Roger Fenton, The South Front, a photograph

The British Museum, London, England, AD 1857

For many people, Sir Robert Smirke's massive nineteenth-century façade in Greek Revival style epitomises the very idea of a museum. The façade was completed in 1847. Its forty-four Ionic columns were carved on the Museum site out of large blocks of Portland stone. The sculptures in the pediments were designed by Sir Richard Westmacott, and installed in 1851. The forecourt layout, designed by Smirke's younger brother Sydney, was completed the following year.

Roger Fenton (1819-1869), the Museum's first official photographer, took this photograph of the south front of the Museum early one morning in 1857. An assistant leans against one of the cast iron lamp standards, giving scale to the photograph. The south front already shows the effects of the air pollution in Victorian London. Soon after this photograph was taken a range of wooden and glass sheds were built on the colonnade to house recently excavated material from Halikarnassos. The sheds remained until 1880.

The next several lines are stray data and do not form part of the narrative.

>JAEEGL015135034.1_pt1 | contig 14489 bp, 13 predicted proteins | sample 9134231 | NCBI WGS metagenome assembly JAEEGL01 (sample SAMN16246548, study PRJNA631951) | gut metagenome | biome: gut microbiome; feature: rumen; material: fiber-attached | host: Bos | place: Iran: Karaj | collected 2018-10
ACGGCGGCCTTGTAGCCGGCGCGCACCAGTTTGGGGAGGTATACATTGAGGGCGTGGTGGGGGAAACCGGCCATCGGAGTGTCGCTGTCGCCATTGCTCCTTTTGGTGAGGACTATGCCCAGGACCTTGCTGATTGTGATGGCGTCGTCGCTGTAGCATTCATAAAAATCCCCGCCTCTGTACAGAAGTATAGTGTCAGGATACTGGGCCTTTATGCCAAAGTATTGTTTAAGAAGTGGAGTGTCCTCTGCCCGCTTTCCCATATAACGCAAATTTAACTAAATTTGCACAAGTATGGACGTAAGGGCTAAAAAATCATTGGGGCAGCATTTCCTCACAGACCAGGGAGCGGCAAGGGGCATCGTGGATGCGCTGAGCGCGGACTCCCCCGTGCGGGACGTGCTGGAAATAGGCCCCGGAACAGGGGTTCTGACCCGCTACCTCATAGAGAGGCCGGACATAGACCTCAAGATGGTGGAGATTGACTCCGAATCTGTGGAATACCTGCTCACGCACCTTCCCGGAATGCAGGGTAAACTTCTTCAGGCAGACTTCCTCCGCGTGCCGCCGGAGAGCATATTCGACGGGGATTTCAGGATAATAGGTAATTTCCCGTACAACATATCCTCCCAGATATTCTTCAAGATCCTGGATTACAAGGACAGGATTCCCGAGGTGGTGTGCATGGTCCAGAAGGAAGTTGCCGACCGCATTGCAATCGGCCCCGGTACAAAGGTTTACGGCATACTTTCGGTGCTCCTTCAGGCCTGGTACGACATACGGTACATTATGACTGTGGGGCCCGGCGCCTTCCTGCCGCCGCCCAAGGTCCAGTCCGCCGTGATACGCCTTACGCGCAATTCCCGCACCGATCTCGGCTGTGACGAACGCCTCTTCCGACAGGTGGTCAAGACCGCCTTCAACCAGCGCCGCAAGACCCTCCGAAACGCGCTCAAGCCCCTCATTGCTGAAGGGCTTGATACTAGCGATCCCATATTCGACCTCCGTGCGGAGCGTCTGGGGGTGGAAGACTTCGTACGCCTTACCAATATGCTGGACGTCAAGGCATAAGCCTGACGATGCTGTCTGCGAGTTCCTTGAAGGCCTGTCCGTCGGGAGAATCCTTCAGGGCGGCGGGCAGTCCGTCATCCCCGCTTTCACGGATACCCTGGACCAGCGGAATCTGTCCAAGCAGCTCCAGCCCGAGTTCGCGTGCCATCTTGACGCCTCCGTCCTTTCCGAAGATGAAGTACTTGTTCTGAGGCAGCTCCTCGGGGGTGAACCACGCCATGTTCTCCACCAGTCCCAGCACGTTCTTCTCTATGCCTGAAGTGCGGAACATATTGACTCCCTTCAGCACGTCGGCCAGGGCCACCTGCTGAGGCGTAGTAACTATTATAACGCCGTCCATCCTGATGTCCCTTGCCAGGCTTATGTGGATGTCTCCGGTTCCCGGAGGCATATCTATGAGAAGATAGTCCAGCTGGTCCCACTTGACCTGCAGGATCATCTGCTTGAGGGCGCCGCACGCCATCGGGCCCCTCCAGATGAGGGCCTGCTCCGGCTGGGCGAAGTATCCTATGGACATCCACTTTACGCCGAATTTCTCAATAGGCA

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Roger Fenton, The South Front, a photograph

Roger Fenton, The South Front of the British Museum, a photograph


More information


C. Date, 'Photographer on the roof', British Museum Society Bulle-1, 61 (Summer 1989)

M. Caygill and C. Date, Building the British Museum (London, The British Museum Press, 1999)

C. Date and A. Hamber, 'The origins of photography at the British Museum, 1839-1860', History of Photography, 14: 4 (1990)


Width: 443.000 mm
Height: 330.000 mm

Museum number

Archives CE114/652

Gift of The British Museum Friends


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